Central bankers are planning on continuing to boost equity exposure via exchange traded funds. The Bank of Japan, among many others, plans to double exposure to stock ETFs over the course of the year, as falling bond yields disappoint.
Central bankers around the world have been putting direct investments into equity markets. This accounts for about $11 trillion in foreign exchange reserves, reports ETF Guide. A survey taken last month of 60 central bankers revealed that about 23% of them expect to raise their level of stock exposure, according to the Royal Bank of Scotland Group. [Global Equity ETF Technical Outlook]
For example, The Bank of Japan, second-largest holder of reserves, plans on doubling investment into the iShares MSCI Japan ETF (NYSEArca: EWJ) to 3.5 trillion yen, equal to $35.2 billion, by 2014. In addition to the exchange traded fund purchase, the BOJ will also buy Japan real estate investment trusts (J-REITs) so that their amounts outstanding will increase at an annual pace of about 1 trillion yen and about 30 billion yen respectively. [Japan ETF Rally Still Alive as Yen Weakens]
Other central bankers that are hot on equities include the Bank of Israel, Czech National Bank and Swiss National Bank. All three have already raised equity exposure to about 10% of reserves so far. [Treasury, Dollar ETFs in Focus on Bernanke]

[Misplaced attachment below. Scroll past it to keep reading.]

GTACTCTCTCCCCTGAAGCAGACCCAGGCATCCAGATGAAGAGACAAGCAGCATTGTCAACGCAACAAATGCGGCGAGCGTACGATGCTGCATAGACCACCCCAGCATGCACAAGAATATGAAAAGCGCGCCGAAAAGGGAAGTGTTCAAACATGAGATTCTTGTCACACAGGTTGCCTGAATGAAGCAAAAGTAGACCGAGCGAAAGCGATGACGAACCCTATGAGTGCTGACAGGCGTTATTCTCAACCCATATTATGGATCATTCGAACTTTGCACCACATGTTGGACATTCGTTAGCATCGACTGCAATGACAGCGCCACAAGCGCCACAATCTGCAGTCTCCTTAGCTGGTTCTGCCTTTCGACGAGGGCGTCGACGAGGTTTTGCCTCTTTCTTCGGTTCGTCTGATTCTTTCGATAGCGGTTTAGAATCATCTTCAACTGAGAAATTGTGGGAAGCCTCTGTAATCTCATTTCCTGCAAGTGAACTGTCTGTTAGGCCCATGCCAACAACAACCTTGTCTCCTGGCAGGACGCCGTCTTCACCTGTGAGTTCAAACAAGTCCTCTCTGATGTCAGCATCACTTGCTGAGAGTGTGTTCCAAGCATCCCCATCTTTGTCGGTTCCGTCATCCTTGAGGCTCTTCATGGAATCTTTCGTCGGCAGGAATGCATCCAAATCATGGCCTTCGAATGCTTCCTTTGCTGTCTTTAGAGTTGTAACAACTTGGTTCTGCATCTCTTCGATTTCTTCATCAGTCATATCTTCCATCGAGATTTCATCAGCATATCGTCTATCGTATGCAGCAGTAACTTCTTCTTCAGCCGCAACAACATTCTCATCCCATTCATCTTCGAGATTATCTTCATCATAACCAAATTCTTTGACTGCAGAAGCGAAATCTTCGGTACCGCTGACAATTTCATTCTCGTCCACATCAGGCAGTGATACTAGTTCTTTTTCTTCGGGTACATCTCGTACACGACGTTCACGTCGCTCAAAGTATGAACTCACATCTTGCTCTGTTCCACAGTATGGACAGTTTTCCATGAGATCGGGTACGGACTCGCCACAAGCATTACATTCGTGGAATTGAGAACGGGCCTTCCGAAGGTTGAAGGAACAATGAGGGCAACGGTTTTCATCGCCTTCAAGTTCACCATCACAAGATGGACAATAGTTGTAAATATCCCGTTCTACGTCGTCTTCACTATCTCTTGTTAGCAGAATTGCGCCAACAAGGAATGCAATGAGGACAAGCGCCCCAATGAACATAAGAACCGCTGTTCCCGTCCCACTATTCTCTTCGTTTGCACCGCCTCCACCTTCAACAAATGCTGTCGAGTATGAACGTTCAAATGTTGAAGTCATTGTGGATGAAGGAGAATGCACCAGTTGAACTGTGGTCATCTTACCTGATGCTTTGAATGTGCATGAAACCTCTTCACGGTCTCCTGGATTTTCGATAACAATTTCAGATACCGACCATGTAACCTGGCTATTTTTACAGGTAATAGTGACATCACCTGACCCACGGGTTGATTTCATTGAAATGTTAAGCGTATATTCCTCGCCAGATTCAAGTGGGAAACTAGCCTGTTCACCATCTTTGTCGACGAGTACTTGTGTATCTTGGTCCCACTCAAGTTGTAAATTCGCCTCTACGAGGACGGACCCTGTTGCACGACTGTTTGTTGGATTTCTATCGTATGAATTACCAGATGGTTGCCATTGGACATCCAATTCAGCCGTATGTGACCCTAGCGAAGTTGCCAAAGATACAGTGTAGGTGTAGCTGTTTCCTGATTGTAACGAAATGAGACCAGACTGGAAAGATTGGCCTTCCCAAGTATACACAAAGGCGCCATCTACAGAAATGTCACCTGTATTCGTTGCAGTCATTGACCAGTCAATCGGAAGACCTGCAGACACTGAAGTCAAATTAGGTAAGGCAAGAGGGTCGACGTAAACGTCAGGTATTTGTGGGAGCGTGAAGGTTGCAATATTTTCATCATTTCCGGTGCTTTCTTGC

“In the last year or so, I have spoken with 103 central banks on diversification,” Gary Smith, London-based global head of official institutions at BNP Paribas Investment Partners, said on Bloomberg. “If reserves are growing, so are diversification pressures. Equities are not for every bank tomorrow, but more are continuing down this path.”
Bank asset managers are seeking alternatives to government bonds as the numerous rounds of monetary easing by the Federal Reserve, Bank of Japan and Bank of England have sent yields to all-time lows. The low bond returns have signaled more than half of the central bankers surveyed to take on more risk in the equities markets.
“Equities are the last asset class standing,” Matthew Beesley said in a Bloomberg interview. “When you have dividend yields in excess of bond yields, it’s a very logical move.”
Tisha Guerrero contributed to this article.
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